Employee Turnover

Employee turnover, or also the turnover rate is the ratio of employees leaving the organization compared to the total workforce at a given moment. It reflects how stable the workforce is, in a way, what percentage of employees depart during a given period. Usually, it is reported as the year to date metric, and it is reported as a percent of the total workforce.

Most importantly, it is crucial to keep in mind that it is an HR metric that describes the past. It does not predict the future. It can increase or decrease without any early warning. However, seeing an increasing trend can navigate the team to look for the issue in the area.

However, any significant change in the business is quickly reflected in the turnover rate. There can be a sharp increase because employees look for a more stable and safe place to work. Too many changes usually destroy all initiatives focused on turnover management.

Employee Retention is an HR tool focused on the future of the company’s workforce.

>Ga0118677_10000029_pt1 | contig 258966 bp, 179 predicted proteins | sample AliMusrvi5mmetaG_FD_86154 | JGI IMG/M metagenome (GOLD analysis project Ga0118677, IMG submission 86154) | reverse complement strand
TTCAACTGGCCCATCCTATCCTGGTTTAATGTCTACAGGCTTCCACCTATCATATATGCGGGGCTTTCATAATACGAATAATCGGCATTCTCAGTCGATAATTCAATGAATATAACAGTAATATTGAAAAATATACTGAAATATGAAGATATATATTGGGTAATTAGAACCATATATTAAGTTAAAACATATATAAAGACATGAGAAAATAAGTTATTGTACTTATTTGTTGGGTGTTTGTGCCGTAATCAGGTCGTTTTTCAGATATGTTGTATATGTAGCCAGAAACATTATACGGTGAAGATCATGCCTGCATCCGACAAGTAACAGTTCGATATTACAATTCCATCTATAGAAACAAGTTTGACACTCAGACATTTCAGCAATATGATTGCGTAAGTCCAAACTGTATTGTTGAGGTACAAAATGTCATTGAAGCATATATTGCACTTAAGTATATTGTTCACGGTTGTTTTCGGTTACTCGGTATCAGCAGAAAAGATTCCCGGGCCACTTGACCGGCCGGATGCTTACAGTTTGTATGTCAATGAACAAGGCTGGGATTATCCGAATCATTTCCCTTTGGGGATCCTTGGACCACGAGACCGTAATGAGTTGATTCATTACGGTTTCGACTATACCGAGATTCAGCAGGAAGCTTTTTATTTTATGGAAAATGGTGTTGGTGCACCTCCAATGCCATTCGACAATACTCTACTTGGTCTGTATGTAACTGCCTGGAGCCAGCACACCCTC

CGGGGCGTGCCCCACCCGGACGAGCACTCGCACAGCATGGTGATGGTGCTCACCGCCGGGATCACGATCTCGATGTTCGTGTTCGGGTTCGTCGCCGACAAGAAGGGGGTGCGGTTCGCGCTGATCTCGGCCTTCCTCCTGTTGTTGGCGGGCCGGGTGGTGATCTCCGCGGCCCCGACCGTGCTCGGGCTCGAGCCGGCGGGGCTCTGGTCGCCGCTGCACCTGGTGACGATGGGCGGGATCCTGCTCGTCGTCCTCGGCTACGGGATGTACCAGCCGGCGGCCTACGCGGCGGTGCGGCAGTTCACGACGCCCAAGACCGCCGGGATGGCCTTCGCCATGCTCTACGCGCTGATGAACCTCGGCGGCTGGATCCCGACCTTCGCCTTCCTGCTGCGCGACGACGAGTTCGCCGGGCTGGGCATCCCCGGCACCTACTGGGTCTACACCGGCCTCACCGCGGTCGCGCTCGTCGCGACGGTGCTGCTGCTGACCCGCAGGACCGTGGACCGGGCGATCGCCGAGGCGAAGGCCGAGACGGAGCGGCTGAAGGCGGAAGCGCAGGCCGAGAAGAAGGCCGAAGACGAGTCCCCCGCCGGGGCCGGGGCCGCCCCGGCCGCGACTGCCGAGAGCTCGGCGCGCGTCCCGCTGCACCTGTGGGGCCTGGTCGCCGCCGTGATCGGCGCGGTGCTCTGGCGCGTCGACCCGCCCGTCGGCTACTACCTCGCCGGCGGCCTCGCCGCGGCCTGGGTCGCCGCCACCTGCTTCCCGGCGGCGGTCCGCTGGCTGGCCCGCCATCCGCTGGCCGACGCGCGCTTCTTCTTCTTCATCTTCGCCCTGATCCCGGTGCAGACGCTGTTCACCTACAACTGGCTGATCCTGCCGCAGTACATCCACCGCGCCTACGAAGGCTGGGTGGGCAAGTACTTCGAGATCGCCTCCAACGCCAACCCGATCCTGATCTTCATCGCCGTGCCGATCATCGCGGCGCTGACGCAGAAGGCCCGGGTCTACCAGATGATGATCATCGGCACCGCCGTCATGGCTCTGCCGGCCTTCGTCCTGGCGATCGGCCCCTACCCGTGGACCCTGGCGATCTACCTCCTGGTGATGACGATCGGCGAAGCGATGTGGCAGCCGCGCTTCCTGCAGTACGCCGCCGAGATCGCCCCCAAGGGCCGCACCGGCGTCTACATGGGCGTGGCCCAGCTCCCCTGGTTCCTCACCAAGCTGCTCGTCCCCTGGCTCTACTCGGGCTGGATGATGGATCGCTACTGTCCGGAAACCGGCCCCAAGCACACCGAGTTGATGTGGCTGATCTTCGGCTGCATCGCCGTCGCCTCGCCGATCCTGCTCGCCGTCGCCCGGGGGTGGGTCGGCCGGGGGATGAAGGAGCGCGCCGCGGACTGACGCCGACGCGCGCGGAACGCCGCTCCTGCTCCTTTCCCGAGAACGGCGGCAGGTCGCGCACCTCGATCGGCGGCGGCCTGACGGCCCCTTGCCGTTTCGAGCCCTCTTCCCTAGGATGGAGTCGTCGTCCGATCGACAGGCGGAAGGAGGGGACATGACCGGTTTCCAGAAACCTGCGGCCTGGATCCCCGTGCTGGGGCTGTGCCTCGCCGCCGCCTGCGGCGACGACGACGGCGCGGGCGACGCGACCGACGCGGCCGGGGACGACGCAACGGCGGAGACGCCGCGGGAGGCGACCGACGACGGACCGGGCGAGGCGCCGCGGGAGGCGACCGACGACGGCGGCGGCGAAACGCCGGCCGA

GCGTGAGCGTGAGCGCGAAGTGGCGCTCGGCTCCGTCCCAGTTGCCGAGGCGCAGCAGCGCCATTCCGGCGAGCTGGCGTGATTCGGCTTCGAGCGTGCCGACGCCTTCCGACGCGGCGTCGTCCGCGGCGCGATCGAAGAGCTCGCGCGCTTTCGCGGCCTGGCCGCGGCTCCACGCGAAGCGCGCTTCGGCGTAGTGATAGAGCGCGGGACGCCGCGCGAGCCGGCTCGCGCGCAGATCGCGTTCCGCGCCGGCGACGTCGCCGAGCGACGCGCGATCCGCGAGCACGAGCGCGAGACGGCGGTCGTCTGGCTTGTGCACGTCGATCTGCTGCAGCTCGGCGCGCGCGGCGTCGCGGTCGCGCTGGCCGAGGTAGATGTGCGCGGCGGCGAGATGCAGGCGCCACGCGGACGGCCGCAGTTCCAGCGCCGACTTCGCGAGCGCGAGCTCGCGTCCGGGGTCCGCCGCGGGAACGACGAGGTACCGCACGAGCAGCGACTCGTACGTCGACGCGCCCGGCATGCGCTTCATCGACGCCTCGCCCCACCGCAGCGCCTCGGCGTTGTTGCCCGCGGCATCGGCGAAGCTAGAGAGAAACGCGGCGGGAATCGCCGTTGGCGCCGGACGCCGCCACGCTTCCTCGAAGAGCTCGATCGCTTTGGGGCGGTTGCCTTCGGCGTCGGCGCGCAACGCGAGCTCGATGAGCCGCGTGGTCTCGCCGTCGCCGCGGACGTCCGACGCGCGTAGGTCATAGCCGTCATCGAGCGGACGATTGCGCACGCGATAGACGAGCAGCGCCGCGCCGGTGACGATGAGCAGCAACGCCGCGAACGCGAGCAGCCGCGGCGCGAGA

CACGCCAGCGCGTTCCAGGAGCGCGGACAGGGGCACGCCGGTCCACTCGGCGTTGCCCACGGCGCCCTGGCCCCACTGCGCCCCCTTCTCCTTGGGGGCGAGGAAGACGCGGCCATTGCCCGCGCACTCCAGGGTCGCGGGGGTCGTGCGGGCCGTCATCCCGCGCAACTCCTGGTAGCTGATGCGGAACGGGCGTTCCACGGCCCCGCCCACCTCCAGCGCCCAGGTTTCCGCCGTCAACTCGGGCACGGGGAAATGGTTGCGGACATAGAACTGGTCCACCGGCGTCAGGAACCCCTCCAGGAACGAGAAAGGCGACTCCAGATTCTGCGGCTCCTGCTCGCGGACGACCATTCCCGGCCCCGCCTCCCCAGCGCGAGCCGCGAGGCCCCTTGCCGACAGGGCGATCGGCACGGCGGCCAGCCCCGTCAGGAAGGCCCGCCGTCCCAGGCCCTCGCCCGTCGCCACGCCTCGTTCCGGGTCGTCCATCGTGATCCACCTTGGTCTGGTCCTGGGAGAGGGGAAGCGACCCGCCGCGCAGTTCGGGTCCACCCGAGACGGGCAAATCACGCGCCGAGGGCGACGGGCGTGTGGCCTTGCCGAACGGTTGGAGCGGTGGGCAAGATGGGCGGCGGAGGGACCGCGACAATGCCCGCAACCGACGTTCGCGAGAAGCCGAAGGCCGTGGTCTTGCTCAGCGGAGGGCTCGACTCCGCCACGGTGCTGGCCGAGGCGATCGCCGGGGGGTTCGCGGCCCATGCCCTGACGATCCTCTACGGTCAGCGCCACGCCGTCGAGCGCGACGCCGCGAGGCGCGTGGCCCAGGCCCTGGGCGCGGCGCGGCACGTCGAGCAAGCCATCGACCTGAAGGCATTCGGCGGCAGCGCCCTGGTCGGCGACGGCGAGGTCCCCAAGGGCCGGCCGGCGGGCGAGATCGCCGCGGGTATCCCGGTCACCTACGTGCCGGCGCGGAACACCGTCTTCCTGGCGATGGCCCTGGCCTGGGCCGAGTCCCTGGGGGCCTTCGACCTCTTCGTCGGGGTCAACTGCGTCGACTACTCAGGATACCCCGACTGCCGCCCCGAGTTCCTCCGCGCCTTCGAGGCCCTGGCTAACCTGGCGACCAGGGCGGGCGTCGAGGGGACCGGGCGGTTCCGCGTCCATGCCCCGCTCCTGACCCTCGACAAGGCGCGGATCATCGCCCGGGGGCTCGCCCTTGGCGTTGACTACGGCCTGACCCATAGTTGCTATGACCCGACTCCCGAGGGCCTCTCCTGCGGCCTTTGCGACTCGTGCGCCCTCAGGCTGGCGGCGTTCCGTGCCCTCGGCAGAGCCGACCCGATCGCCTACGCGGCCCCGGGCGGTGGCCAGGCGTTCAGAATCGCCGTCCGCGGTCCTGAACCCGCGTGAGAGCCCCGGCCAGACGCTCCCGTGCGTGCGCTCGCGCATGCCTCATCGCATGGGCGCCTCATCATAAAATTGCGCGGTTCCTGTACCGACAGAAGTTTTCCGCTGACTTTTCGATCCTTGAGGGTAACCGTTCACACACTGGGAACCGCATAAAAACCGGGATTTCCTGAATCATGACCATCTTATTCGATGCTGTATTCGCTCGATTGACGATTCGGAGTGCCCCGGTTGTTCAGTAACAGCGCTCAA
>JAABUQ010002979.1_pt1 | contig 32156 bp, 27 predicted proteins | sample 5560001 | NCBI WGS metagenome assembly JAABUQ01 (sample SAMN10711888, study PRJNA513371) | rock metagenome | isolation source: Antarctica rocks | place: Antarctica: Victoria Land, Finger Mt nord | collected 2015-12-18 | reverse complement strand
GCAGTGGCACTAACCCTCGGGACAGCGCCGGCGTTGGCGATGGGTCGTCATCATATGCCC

Overall, the interpretation of the result is straightforward. If the turnover rate is 25%, a quarter of the workforce will leave every year. However, you always need to understand the background. Otherwise, interpretation can be misleading.

Most managers have this metric in their goals and objectives. It is one of the HR metrics that managers and leaders can influence directly. Commonly, there are significant differences among units in the organization – from top stars to losers.

Measuring and analyzing employee turnover is an essential HR analytical skills. Also, leaders and managers are interested in measuring turnover trends because it indicates issues, challenges, and potential risks. There are many kinds of turnover, but the voluntary turnover is usually the most important because a high voluntary one is a sign of an ill organization.

High employee turnover is usually connected with issues in following HR Management areas:

Additionally, it is the metric that indicates issues in people management policies and practices. A high level of turnover usually leads to further and more in-depth analysis, often including employee surveys and interviews with managers and employees.

Employee Turnover Definition and Calculation